Now that Ivy is back to being a healthy and energetic kitten, the two are bonded and would love to  be adopted together. Pauline is still shy with people, though she waits eagerly for food and other positive interactions with her foster caregiver. Ivy is outgoing and just as loving with people as she is with Pauline.

Adopting this pair together would be fun and rewarding. They are just meant to be together. If you think they might be meant for you too, contact Molly for more information: call 651-295-37589 or email

Monday, August 17, 2015

Momma Cats Looking for Homes

Feline Rescue has some very sweet, gorgeous moms in foster care who are looking for a home of their own.

Clementyne came into foster very pregnant and gave birth to four babies. Clemmie (as her foster family affectionately calls her) also nursed and cared for two orphaned kittens as her own.  Clemmie is an affectionate girl and would love a nice warm lap of her own to curl up in.  She gets along well with the other adult cats in her foster home. Her son Mandarin is also still available for adoption and would be a perfect companion for Clemmie.

Mandarin napping

Clemmie's glamour shot

Ada was a homeless momma cat trying to care for her four kittens.  Their rescue was coordinated through Feline Rescue's outreach program.  Her kittens have all been adopted, her two girls found a home together and her two boys also found a home together.  Now it's time for this beautiful girl to find her own home. Ada is a bit shy when first meeting new people but is very affectionate with her foster family and also does just fine with the other adults cats in her foster home.

Moms like to play too

Ada chillin'

Little Bird came into rescue pregnant and homeless.  She had a difficult labor ending in a C-section.  Three of her babies passed away but she continued to nurse and care for four healthy happy babies.  Birdie, as her foster family also calls her, loves to follow her foster mom around the house.  Three of her kittens have been adopted. Birdie's daughter Sparrow will be ready for adoption soon and they would be a wonderful pair.  Birdie would certainly love to continue to have one of her kittens as a companion.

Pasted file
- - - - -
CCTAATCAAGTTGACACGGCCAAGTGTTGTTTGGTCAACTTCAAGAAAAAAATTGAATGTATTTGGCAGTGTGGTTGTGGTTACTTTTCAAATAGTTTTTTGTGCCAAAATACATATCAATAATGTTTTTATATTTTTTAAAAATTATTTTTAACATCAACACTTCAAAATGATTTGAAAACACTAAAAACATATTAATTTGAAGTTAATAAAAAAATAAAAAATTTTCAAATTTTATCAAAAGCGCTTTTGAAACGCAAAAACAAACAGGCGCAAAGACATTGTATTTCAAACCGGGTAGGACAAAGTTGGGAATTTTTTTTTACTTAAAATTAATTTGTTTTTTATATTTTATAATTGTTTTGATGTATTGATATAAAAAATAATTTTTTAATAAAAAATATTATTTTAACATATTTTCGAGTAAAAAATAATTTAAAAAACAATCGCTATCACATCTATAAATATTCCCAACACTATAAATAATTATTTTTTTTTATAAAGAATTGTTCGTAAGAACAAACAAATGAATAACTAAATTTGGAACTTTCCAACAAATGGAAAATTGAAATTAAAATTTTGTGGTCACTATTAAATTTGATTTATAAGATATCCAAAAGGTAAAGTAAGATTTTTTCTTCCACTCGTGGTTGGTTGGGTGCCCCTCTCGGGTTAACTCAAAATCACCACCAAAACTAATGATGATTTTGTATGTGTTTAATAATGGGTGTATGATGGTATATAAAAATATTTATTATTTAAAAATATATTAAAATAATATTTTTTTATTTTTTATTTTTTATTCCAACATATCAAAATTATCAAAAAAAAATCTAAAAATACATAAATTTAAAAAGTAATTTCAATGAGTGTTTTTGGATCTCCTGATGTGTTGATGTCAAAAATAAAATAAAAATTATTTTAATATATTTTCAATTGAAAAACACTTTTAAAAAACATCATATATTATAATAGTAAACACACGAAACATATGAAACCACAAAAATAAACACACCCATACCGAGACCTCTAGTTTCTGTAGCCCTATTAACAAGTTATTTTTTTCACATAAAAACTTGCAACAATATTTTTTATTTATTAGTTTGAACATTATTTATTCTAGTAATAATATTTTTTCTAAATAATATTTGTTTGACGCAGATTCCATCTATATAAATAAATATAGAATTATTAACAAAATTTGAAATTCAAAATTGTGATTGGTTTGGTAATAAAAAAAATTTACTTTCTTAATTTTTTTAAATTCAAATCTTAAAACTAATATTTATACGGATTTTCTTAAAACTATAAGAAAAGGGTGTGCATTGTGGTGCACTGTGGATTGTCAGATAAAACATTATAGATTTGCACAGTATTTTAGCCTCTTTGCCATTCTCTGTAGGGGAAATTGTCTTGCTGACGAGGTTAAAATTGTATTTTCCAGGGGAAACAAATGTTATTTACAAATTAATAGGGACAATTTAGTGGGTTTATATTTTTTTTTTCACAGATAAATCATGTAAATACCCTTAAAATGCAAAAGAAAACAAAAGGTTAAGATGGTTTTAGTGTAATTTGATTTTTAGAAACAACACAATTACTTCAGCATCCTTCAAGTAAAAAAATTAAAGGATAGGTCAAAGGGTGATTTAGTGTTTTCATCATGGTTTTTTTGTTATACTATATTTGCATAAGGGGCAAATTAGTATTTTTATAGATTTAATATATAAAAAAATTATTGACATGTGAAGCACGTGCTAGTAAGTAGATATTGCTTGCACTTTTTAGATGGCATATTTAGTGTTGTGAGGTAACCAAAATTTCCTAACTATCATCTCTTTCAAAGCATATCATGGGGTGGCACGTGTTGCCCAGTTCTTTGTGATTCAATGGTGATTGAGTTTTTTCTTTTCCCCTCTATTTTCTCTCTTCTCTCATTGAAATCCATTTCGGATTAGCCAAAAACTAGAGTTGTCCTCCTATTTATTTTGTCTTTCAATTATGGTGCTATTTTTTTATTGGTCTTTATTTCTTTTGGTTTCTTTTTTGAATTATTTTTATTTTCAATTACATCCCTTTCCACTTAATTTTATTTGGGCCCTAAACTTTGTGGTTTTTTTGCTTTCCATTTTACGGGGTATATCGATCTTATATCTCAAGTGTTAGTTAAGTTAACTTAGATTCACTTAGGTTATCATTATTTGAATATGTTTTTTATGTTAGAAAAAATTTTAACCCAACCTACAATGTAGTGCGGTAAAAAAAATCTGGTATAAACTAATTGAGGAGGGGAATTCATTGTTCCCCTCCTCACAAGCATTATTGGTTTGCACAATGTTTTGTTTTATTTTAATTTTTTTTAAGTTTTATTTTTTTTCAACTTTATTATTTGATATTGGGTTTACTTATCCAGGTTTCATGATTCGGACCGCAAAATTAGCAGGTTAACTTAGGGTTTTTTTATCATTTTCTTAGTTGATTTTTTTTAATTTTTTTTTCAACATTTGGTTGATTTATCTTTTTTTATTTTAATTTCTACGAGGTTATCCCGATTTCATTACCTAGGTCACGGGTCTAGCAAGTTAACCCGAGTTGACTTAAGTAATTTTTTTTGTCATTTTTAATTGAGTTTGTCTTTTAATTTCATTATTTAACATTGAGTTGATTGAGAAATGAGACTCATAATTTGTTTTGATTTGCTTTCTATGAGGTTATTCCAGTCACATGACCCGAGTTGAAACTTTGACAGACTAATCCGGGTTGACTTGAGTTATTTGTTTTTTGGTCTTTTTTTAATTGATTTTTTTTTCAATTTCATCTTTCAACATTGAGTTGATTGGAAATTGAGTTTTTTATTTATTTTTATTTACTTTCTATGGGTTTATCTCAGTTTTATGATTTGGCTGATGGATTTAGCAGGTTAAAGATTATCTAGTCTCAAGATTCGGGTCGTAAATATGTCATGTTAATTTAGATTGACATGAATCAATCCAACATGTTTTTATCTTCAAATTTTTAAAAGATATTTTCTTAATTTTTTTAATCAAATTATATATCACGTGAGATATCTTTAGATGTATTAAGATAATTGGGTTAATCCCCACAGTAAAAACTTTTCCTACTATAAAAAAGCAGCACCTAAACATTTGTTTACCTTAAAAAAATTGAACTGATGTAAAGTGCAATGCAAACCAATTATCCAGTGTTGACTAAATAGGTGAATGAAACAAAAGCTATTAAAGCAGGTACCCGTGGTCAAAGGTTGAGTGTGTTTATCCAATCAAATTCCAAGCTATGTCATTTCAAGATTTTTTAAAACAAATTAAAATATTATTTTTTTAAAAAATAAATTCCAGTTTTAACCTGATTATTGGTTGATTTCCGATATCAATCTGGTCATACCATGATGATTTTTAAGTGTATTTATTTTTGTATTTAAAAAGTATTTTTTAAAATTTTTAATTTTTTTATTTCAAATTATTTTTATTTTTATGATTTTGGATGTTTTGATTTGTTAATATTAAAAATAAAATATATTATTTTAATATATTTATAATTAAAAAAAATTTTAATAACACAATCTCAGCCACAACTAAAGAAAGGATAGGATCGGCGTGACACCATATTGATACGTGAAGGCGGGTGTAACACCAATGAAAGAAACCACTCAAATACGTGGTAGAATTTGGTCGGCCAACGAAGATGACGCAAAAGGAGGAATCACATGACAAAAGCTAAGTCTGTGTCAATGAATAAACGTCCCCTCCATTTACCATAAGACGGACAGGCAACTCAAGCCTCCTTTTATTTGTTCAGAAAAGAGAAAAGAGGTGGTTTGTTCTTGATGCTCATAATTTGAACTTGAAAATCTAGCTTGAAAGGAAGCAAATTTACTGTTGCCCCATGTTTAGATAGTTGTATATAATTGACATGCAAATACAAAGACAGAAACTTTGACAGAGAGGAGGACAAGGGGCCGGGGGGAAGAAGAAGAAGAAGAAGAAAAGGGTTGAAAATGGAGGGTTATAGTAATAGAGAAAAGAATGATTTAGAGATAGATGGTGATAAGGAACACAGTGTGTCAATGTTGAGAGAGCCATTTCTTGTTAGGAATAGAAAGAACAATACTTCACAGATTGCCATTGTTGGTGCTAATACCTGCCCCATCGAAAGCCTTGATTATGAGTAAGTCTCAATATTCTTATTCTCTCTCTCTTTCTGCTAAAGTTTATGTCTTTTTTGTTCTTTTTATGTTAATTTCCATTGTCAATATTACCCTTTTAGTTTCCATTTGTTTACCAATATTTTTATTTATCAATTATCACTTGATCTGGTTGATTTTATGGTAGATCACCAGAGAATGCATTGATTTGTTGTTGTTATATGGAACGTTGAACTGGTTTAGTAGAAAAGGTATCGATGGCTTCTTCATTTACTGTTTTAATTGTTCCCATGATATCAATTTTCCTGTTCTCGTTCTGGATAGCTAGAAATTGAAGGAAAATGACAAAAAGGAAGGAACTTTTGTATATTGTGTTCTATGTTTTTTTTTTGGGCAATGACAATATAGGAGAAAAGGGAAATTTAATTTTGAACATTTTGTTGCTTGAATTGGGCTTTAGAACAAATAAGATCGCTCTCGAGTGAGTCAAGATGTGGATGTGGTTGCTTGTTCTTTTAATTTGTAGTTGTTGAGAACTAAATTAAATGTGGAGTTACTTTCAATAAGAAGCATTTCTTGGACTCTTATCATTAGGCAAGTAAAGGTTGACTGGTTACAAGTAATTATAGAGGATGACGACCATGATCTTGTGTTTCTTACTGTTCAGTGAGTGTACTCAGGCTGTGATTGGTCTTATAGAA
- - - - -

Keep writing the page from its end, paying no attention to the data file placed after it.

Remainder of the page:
Little Bird and babies

Vera and Vanessa had a bit of a journey to Feline Rescue.  Vera and Vanessa are sisters who each gave birth to five kittens one week apart on the White Earth Reservation in Northern Minnesota.  They were transferred to Red Lake Rosie's Rescue and then traveled to St. Paul to Feline Rescue.  These moms are easy going, sweet girls.  They cared for their kittens together (all ten of their kittens found homes quickly) and are best friends so they need to be adopted together.  Their foster family has even observed them walking side by side tails entwined.



Monday, August 10, 2015

Meet Paul & TJ of 'An Engineer's Guide to Cats' fame!

Meet the Engineers 2015

Paul and TJ of 'An Engineer's Guide to Cats' fame
Feline Rescue Adoption Center
593 Fairview Ave N, St. Paul
Wednesday, August 12
11:00 a.m. - 2:00 p.m.

You've seen them on Youtube - now see them at Feline Rescue for a pre-Internet Cat Video Festival event where you can also get your festival t-shirt autographed (suggested donation of $5) and visit Feline Rescue cats.

If you haven't seen their fun videos, check out their YouTube channel and see two professional engineers illustrate the proper care and practical benefits of cats.

Wednesday, August 5, 2015

The Adventures of the Shoebox Kittens

Sneakers and Penny Loafer, the Shoebox Kittens, were enjoying the summer outside with their family. They were oblivious to the dangers surrounding them: traffic, predators, parasitic flies, heat, eventually impending winter, and all sorts of other hardships. Their Momma Juno was not so carefree. It’s hard work caring for 5 oblivious, wandering children in the city. Juno was a young house cat who somehow ended up a stray, unprepared for living on the streets or for motherhood.